★ ★ ★ ★ ★
I was shocked and saddened while reading this book. I was born a few years later than Cea, and grew up idealizing the hippy lifestyle. Living close to nature, eating wheat germ and granola, refusing to buy into a commercial lifestyle - that's what I wanted when I was a teenager. Luckily, I didn't grow up in a family like Cea's, which was a true hippy family with all the ugly and dysfunctional parts including heavy drug use, communes, casual sex and mostly leaving children to raise themselves.

Cea didn't realize when she was very young that most children don't watch their mother have sex with their current boyfriend, they eat and bathe regularly, and they don't live in tipis. By the time she started school, she could see that her classmates lived much different lifestyles, but she didn't really understand how wacky her family was until she was nearly a teenager. She was molested, breathed in clouds of pot smoke every day, had multiple "dads" as men passed in and out of her mother's life, and was homeless and at the mercy of strangers much of the time.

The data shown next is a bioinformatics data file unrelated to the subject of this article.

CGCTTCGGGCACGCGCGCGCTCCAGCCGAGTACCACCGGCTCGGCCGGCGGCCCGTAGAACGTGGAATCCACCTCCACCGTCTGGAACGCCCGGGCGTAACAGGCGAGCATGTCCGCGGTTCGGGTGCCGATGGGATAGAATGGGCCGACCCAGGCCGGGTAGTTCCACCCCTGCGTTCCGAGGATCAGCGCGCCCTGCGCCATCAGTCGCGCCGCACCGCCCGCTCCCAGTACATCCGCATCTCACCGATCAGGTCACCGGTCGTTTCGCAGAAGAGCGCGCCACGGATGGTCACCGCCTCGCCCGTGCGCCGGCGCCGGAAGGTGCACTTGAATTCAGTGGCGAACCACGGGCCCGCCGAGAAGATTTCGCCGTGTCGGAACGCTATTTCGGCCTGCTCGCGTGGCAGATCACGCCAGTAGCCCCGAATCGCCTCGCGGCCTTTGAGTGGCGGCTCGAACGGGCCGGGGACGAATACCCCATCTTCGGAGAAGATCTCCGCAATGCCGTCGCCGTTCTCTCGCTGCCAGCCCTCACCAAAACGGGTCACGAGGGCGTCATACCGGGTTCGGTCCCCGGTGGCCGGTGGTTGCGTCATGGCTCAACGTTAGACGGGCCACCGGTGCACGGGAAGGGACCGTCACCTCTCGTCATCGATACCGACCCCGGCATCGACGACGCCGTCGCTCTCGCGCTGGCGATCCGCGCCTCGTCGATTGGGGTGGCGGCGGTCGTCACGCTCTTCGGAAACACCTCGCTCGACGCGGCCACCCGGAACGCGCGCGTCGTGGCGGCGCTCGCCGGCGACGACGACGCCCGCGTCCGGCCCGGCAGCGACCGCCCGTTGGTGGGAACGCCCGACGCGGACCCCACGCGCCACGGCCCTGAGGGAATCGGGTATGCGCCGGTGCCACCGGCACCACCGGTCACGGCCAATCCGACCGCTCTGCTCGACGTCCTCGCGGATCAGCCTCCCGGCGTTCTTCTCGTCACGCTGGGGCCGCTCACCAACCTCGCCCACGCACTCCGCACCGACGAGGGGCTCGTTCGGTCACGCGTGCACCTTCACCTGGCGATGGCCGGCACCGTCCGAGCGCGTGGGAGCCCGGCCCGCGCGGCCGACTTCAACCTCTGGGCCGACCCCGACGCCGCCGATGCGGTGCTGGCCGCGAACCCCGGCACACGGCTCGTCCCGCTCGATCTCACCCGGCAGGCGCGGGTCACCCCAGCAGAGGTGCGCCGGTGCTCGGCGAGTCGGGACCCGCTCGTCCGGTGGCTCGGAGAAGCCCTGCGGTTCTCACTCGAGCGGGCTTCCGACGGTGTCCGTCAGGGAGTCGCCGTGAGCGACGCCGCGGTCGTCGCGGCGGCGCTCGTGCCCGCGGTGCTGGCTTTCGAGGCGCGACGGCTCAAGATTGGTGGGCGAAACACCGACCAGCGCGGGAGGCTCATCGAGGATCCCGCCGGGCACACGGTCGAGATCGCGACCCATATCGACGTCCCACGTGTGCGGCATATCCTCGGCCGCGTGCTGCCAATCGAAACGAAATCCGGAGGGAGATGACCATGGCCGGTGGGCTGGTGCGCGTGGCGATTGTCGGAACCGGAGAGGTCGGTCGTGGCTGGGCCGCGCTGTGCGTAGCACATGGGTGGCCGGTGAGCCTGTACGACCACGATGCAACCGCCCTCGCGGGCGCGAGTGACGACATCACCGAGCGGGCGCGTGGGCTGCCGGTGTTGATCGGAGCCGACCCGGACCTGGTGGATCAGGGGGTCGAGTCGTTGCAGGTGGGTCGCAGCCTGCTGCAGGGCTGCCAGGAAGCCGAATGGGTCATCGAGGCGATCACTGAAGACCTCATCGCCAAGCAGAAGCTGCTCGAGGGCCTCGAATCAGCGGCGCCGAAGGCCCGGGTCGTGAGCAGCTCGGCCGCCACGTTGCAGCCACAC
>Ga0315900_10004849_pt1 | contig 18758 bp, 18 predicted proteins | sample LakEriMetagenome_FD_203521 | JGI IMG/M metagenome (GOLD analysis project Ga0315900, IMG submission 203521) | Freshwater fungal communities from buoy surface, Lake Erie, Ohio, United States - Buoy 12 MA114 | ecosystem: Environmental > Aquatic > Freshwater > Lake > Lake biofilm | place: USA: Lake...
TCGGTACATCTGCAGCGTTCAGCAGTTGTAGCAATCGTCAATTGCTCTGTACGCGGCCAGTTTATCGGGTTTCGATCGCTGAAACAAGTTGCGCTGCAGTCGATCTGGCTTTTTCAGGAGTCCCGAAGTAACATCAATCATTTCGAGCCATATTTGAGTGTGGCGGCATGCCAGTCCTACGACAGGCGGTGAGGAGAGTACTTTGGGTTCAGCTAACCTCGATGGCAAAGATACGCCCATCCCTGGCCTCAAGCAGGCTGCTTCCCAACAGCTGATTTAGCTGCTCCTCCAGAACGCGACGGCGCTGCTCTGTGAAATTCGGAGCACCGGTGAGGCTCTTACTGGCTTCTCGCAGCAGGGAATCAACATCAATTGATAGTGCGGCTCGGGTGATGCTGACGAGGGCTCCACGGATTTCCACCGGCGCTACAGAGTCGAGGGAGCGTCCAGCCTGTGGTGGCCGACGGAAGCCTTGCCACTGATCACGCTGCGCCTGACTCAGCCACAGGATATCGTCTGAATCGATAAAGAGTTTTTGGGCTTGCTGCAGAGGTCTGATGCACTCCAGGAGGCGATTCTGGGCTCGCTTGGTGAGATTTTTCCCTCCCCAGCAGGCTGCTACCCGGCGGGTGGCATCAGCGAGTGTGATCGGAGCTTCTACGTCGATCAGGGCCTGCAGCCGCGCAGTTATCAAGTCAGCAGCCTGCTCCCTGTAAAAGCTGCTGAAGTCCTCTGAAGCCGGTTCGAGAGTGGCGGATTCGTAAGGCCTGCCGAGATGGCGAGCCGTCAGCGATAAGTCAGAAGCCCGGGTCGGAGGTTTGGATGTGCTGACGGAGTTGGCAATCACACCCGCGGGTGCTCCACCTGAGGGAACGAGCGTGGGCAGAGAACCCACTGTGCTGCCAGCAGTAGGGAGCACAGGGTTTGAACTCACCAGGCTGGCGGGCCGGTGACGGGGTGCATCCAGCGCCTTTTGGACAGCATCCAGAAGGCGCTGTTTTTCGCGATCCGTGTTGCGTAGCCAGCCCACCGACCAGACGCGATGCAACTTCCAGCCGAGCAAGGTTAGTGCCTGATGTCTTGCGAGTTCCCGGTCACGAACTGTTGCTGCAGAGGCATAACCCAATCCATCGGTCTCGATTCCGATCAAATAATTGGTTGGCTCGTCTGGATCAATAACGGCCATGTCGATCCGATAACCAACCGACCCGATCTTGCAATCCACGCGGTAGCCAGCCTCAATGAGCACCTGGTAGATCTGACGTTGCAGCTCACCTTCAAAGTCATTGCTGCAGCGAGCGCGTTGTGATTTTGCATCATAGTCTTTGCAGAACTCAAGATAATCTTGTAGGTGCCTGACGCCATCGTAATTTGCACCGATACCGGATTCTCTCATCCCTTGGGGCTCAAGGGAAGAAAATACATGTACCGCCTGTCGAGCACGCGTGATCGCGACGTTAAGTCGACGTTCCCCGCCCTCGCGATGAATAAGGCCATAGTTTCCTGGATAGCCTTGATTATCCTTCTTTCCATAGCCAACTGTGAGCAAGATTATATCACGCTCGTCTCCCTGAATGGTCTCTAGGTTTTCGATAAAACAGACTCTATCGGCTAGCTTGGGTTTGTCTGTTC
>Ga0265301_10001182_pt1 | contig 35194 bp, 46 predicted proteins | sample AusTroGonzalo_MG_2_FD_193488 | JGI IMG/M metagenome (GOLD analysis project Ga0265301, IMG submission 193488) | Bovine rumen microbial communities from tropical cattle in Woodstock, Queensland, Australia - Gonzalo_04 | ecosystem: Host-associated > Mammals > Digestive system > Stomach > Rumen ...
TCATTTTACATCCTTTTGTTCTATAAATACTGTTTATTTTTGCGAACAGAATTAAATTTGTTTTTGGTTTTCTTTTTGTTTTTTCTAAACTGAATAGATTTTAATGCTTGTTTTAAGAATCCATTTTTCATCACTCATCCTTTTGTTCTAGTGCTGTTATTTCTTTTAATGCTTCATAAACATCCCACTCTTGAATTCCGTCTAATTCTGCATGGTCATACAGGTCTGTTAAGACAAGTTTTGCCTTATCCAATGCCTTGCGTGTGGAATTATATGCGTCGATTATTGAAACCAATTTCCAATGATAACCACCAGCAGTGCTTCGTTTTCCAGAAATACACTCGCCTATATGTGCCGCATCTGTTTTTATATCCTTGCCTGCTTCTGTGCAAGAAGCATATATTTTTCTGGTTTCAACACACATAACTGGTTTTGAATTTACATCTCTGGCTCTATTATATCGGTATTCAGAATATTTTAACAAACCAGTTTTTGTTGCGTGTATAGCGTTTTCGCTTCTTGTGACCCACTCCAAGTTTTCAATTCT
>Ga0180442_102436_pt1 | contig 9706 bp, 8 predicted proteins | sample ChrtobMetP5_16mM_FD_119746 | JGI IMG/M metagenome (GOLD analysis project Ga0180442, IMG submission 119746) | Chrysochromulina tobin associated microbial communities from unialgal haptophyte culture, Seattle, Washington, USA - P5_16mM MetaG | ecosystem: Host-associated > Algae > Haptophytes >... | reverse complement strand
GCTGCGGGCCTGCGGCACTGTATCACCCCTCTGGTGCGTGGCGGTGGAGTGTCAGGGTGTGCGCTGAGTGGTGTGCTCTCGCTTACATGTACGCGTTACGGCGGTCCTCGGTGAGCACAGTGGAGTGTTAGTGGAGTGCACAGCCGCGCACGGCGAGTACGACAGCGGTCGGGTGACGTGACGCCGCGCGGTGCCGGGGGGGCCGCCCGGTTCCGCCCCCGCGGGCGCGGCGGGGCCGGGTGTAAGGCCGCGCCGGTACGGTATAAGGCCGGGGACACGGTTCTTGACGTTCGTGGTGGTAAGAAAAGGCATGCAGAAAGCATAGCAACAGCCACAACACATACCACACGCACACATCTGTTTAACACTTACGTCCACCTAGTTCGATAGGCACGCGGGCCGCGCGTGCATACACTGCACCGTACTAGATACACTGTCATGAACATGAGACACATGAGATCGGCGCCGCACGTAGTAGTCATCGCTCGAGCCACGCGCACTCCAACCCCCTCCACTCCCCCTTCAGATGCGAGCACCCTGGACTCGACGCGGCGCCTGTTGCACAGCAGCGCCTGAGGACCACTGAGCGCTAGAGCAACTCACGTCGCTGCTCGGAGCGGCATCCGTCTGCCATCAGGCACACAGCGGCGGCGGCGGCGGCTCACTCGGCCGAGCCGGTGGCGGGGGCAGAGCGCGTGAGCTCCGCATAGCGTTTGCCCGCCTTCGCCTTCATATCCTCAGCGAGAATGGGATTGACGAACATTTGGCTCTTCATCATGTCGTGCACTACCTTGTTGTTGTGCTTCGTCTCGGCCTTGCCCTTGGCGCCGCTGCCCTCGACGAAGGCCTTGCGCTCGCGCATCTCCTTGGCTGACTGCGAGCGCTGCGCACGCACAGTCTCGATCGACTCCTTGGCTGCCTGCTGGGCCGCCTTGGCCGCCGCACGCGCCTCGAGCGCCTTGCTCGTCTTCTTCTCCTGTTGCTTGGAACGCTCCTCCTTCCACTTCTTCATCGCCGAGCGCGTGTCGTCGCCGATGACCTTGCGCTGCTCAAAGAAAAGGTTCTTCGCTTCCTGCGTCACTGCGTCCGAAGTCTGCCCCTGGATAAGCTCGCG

Most children raised that way would have gone on to be another generation of the same type of person. By her strength of character (and a good therapist), she was able to overcome her childhood and make peace with her mother, but the decades of neglect, abuse and wandering left their scars.

This is a book that will make you angry and sad, and it will make you go hug your kids and mentally promise to be a better parent. I admire Cea for her resiliency and determination to succeed. And I'll never think of the hippy movement again without picturing a four year old girl living in a tipi.
★ ★ ★ ★ ☆
claire mcmillan
I wasn't sure how to approach this review. Cea Person has written a wonderful memoir about growing up in the counter culture. I identified with far too much of it to be fully objective. Cea is a more forgiving person than I am. While she doesn't hesitate to identify the harm multi-generational neglect caused, she takes care to highlight what she sees as the good. Person humanizes people she could easily have vilified. Child of hippies is a new memoir genre, as we age and send our own children out it's a natural time to reflect, Person has written one of the best yet on the experience.